“Diiiiiiiva,” he yells (he calls me Diva, too, even though I’m not one). “You wouldn’t believe our morning. Riley and I headed out of the house to come meet you, and we were met on the street by these two bitchy Bichon Frice twins. They were TERRIFYING.” I wonder: how can a small poof of white terrify a grown man and large dog, much less a mouse?

And then it begins. “Avance!” and “ArrĂȘte.” Diva is commanding the golden retriever in French. I shouldn’t be surprised, this coming from DIVA, but I can’t help but chuckle. “Oh, I can’t wait to have a French-speaking dog,” he declares.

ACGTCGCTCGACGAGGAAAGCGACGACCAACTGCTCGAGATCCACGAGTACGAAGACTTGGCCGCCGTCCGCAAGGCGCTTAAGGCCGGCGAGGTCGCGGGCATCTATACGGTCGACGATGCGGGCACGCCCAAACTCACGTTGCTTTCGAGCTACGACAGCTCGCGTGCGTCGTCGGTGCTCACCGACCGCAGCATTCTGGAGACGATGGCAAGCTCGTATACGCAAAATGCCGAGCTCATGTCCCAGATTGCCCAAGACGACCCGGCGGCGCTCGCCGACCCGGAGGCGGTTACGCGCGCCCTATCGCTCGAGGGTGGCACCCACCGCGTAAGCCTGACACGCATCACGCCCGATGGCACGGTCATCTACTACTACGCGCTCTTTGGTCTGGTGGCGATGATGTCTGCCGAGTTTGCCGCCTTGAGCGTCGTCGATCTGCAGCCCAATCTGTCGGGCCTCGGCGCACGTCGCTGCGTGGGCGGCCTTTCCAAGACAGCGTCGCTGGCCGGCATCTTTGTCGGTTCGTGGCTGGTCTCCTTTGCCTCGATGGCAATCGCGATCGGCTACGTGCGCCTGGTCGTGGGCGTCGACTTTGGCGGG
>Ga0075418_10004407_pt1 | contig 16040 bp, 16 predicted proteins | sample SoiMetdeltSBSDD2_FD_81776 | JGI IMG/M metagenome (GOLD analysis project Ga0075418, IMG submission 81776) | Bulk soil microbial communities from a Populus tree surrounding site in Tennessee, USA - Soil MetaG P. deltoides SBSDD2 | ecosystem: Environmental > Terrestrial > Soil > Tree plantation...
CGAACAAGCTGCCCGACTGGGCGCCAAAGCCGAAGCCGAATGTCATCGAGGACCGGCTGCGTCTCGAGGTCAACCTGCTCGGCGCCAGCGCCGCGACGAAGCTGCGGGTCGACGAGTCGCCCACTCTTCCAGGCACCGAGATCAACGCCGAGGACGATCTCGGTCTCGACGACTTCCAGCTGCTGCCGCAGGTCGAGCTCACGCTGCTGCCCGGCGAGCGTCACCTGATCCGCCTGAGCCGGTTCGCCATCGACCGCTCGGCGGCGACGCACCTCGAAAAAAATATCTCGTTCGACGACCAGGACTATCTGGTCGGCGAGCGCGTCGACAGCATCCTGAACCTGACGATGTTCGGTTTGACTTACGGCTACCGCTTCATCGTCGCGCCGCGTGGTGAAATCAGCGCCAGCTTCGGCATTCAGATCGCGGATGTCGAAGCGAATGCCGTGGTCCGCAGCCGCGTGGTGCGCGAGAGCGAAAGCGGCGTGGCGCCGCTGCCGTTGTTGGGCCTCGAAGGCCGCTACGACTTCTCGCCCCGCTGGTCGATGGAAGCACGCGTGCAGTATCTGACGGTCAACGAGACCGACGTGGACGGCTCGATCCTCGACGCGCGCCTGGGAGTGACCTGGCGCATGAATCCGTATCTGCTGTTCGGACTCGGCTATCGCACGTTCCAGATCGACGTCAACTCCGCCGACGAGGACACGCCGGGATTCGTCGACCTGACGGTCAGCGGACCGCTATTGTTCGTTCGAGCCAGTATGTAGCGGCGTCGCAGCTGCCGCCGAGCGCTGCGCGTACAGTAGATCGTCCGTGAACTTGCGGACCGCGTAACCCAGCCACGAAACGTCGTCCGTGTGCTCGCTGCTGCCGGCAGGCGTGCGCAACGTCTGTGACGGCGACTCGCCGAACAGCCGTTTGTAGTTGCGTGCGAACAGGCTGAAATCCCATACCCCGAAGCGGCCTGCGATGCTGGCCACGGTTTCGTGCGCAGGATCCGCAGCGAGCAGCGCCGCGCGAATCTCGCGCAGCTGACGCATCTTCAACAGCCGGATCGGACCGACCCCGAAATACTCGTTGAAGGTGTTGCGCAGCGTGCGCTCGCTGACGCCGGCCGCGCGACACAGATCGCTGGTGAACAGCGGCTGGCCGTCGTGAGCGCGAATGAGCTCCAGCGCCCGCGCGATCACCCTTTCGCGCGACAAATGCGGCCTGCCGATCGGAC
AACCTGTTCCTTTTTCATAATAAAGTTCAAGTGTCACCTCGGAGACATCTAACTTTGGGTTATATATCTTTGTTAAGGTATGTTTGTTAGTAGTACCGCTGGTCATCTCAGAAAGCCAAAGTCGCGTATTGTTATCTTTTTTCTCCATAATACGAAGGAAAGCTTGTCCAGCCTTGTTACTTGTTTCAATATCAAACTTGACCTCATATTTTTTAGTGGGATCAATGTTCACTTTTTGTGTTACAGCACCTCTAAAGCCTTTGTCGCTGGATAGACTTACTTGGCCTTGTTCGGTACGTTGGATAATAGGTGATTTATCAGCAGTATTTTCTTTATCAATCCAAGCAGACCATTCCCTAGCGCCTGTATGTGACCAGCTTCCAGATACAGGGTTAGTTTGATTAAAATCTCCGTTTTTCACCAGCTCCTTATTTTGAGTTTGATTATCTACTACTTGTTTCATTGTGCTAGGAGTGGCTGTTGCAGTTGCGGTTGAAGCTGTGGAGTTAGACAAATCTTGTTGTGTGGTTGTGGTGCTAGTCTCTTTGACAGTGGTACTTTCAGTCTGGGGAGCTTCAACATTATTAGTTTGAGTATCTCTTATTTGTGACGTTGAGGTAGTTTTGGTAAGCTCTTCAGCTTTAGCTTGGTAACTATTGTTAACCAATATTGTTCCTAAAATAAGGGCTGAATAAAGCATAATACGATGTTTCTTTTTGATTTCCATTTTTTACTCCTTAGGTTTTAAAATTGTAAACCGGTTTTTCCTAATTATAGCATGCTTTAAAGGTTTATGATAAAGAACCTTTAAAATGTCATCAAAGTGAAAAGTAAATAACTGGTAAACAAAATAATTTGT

“Well, that’s not going to happen,” I warn, but you never know with this one.

Off we go, into the park, where I finally—sigh of relief—feel remotely at home. We soon discover that we’re more than welcome. We have the most attractive, graceful dog in the park, making us proud parents indeed. We show her off (even though she’s not ours), whisper quietly about less attractive dogs and generally feel very pleased with ourselves.

Triumph. Petaphilia no more!